LtE in CMO #274


. . . . . .From: "Carlos Hernandez" <>

To: "Masami Murakami" <>

Sent: Friday, June 27, 2003 4:42 PM

Subject: Mars Observation (June 26, 2003)


Dear Mr. Murakami,


I made an observation of Mars on June 26, 2003 (07:10 U.T.) in which much detail was noted over the regions between Mare Tyrrhenum and Sabaeus Sinus (East-West, or preceding-following) and Neith Regio-Meroe Insula and Mare Australe (North-South). During brief moments of steady seeing the albedo features (e.g. Syrtis Major, Mare Tyrrhenum, and Iapygia Viridis) appeared to exhibit a "mottled-appearance" similar to that described by the great Mars observer Eugene Michael Antoniadi during the great (perihelic) opposition of 1909. I have not noted so much detail over Mars in some time. I, along with everyone else, am anxiously awaiting the planet to grow larger in apparent size. Let us hope that a global dust storm does not develop and obscure the surface.


Date (U.T.): June 26, 2003

Time (U.T.): 07:10

CM: 289.1

Ls 210.2 (Mid-Northern Autumn)

De -20.7, Ds -12.2, k 0.89

Diameter: 15.9 arc-seconds

9-inch (23-cm) F/13.5 Maksutov-Cassegrain

Magnification: 248x and 323x

Filters: Wratten 23A, 30, 38, and 64

Seeing (1-10): 5-6, Antoniadi (I-V): III

Transparency (1-6): 2-3 (Hazy)



The South Polar Cap (SPC) was prominent (10/10) over the southern limb. A shaded (4/10), central albedo marking was noted. Rifts were noted along the SPC border with one located at approximately 320-330 degrees W appearing to connect with the SPC central albedo feature. Mare Australe appeared to form a dark (3/10) collar along the northern border of the SPC. Mare Tyrrhenum appeared dark (3/10) towards the south-following limb. Mare Hadriacum (eastern border of Hellas) appeared dark (3/10) and separated from Mare Tyrrhenum by a bright (7/10) Ausonia. Syrtis Major appeared dark (3/10) and prominent on the CM (intricate detail was noted within it during moments of steady seeing). Nilosyrtis-Protonilus was noted as a shaded (4/10), thin albedo feature towards the northern limb (9/10). A bright (7/10) rift was noted to extend between Libya (7-8/10) and Iapygia Viridis (3/10) over Crocea. A very bright (8/10) cloud was noted over Aethipois-Aehteria and encroaching upon Libya. Hellas appeared bright (7/10) with Zea Lacus noted at it's center and Peneus bisecting it east-west. Deltoton Sinus appeared dark (3/10). Hellespontus, Noachis, and Pandorae Fretum appeared dark to shaded (3-4/10) towards the

south-following limb. The eastern portion of Sabaeus Sinus appeared dark (3/10) and curvilinear. towards the following limb. An extremely bright (9/10) morning (following) limb haze was noted as well.


The best of luck to you and your fellow Mars observers in your own observations and imaging of Mars. Please give my best to Dr. Minami.


. . . . . .From: "Carlos Hernandez" <>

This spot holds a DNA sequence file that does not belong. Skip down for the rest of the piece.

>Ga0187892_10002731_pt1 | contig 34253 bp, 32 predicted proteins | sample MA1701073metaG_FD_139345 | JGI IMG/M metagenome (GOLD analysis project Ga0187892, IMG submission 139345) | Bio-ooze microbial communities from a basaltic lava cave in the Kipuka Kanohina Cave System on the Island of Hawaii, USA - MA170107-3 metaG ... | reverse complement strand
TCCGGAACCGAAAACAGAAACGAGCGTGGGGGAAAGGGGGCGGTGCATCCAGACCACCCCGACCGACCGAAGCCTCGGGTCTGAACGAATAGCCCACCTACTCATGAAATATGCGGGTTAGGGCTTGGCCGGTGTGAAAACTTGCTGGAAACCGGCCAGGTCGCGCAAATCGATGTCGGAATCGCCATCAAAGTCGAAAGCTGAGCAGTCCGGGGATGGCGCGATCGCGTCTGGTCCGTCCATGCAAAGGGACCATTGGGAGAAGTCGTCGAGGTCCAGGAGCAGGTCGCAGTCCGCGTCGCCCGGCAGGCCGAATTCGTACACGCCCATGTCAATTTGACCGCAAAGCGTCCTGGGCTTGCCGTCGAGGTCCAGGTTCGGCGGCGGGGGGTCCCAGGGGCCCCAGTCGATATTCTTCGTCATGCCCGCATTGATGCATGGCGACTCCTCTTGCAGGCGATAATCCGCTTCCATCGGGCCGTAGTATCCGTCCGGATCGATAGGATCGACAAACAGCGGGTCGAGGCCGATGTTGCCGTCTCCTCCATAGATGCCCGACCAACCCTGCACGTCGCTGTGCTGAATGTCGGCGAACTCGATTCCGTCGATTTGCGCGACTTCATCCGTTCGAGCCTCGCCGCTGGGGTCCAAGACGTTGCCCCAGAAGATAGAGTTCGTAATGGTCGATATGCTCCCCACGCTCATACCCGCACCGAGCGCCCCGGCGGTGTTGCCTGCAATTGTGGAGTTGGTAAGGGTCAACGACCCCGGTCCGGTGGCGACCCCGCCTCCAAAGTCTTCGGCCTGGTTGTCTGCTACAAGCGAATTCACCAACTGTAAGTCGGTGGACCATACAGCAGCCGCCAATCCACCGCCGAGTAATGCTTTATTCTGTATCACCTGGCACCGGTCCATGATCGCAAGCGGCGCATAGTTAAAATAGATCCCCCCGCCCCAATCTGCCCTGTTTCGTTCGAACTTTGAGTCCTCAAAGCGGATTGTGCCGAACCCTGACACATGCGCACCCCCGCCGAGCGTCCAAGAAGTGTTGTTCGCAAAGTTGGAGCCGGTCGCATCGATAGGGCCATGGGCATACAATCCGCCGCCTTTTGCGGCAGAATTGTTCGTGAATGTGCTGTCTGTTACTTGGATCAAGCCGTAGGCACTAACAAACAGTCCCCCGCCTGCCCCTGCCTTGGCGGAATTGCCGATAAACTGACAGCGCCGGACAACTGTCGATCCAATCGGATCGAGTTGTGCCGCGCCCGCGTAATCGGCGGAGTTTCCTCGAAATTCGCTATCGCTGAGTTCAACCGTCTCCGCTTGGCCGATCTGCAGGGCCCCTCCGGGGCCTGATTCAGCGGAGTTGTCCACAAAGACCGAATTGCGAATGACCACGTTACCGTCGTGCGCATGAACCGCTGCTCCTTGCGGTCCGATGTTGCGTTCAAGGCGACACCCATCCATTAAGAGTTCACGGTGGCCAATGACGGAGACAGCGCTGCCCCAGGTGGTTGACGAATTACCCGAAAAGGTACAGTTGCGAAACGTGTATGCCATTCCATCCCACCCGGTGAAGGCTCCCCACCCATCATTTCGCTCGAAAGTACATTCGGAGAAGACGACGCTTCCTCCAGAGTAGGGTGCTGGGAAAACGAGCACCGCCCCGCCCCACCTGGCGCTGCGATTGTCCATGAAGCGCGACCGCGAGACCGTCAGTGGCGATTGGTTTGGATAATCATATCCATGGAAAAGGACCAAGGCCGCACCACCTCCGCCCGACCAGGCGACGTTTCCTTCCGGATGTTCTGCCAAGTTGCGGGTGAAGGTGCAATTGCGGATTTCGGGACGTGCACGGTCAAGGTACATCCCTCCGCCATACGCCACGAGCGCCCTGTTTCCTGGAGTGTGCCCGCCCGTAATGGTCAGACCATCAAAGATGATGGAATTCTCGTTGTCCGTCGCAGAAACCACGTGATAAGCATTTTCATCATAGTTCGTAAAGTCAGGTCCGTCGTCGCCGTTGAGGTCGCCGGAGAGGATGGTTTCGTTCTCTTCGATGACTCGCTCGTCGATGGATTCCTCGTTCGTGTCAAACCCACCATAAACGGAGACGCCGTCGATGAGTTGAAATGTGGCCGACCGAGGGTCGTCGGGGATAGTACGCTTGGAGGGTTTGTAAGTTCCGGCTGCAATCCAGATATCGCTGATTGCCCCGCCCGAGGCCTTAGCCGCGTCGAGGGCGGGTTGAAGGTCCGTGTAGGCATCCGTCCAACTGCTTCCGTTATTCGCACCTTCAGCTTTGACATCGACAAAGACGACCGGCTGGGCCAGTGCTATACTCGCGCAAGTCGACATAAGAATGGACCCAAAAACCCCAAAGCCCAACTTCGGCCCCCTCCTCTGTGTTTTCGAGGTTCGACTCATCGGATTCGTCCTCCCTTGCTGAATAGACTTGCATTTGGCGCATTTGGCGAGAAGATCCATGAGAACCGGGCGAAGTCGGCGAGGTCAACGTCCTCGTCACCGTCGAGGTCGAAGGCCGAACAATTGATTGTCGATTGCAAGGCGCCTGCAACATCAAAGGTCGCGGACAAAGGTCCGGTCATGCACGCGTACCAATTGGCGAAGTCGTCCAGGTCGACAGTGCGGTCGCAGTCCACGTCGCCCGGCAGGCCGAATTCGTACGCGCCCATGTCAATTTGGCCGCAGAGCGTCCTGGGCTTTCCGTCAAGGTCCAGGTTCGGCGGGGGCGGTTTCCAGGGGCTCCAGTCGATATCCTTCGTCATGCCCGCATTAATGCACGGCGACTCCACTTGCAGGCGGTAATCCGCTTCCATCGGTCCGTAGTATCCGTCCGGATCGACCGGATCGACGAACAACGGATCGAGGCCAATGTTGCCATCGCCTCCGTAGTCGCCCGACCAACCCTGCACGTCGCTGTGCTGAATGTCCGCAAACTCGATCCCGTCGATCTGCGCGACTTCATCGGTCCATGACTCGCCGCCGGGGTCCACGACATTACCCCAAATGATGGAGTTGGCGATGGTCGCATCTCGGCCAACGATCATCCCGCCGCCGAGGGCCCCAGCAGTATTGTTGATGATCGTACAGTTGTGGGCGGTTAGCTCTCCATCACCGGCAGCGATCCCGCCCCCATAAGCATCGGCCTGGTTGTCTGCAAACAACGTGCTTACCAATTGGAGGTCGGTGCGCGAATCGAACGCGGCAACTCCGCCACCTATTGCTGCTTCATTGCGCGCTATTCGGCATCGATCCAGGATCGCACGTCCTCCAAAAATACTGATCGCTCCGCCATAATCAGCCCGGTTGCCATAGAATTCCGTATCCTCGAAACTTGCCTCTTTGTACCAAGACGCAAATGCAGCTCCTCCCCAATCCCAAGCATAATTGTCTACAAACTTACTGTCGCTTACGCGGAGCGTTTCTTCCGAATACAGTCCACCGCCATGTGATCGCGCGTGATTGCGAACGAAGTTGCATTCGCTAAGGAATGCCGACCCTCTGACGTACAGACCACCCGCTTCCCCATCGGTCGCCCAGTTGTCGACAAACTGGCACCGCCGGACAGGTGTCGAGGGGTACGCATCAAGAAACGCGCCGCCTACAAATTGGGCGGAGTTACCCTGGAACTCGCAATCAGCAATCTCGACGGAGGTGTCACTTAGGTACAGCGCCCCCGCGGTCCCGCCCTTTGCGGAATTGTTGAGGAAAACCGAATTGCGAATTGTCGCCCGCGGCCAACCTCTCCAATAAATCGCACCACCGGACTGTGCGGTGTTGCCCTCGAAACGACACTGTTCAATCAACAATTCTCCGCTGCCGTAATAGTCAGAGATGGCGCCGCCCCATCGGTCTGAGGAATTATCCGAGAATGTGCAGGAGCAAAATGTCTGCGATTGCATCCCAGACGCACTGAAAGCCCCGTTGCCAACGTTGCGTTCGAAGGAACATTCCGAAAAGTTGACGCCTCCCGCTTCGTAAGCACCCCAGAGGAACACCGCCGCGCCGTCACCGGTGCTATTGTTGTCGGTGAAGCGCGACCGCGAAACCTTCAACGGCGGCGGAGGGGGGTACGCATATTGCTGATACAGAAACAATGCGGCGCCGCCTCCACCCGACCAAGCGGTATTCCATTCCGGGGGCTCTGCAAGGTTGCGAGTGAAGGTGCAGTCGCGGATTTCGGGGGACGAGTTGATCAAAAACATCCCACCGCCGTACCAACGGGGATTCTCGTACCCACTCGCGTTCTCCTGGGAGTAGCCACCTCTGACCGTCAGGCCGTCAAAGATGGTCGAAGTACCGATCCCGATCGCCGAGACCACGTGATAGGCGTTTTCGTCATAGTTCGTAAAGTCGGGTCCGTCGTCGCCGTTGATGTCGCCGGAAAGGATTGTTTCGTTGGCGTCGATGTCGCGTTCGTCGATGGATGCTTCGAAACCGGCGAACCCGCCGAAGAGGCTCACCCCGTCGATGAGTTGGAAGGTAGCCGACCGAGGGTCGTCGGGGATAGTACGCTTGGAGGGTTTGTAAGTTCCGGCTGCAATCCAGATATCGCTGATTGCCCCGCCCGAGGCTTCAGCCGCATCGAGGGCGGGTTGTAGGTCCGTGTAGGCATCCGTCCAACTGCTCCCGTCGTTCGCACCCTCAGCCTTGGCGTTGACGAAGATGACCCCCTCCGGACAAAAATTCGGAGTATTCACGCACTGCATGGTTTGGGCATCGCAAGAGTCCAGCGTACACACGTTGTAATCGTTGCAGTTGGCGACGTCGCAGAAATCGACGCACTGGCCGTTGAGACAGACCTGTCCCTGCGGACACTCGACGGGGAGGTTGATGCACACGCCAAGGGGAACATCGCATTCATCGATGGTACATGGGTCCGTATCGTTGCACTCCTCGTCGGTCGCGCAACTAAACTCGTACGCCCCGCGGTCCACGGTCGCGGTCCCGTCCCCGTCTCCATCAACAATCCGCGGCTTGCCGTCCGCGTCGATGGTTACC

To: "Masami Murakami" <>

Sent: Tuesday, July 08, 2003 5:55 AM

Subject: Mars Observation (July 7, 2003)



Dear Mr. Murakami,


I made an observation of Mars this morning showing the dust storm extending across the martian southern hemisphere between Phaethontis to Ausonia. The storm was especially prominent between Electris (on the CM) and Ausonia. Very bright (8/10) streaks were noted towards the northern limb over Scandia and Panchaia which could represent dust events as well. I welcome any comments on this observation.


Date (U.T.): July 7, 2003

Time (U.T.): 05:45

CM: 164.7

Ls 216.8 (Mid-Northern Autumn)

De -20.6, Ds -14.5. k (phase): 0.908

Diameter: 17.7 arc-seconds

Instrument: 9-inch (23-cm) F/13.5 Maksutov-Cassegrain

Magnification: 248x, 344x, and 443x

Filters (Wratten): 23A, 30, 38, and 64

Seeing (1-10): 5-6 (moments of 7-8), Antoniadi (I-V): III

Transparency (1-6): 2-3 (hazy)



The South Polar Cap (SPC) appeared brilliant (10/10) with a dusky to dull (4-5/10) central core. A dark (3/10) rift (Magnes?) was visible at approximately 180-190 West longitude. A dark (3/10) collar was noted to surround the SPC. The regional dust storm was noted to extend between Phaethontis (preceding or evening limb) and Ausonia (on the following or morning limb). It was noted to be more prominent using Wratten 23A (light red), 30 (magenta), and 64 (blue-green) filters. Thyle I and II appeared to be obscured as well. The northern half of Mare Cimmerium and Mare Sirenum appeared dark (3/10). A very bright (8/10) cloud (possibly with dust) was noted over Symplegades Insulae. Zephyria and Aeolis appeared bright (7/10) with a dull (5/10) streak (Tartarus?) noted across the region. A very bright (8/10) cloud was noted over Memnonia appearing to connect to an extremely bright (9/10) orographic cloud (Arsia Mons?) adjacent to the preceding limb. Trivium Charontis was weakly visible (4/10) connected to a dark (3/10) Phlegra and separated from the Propontis complex (3-4/10) by a very bright (8/10) streak (dust?). Another smaller streak (8/10) was noted east (preceding) the Propontis complex. Extremely bright (9/10) evening (preceding), northern, and morning (following) limb hazes were noted as well.


The best of luck on your own observations and imaging of Mars. My best to wishes to Dr. Minami, your fellow recorders, and OAA Mars observers.



Carlos HERNANDEZ (Miami, FL, USA)

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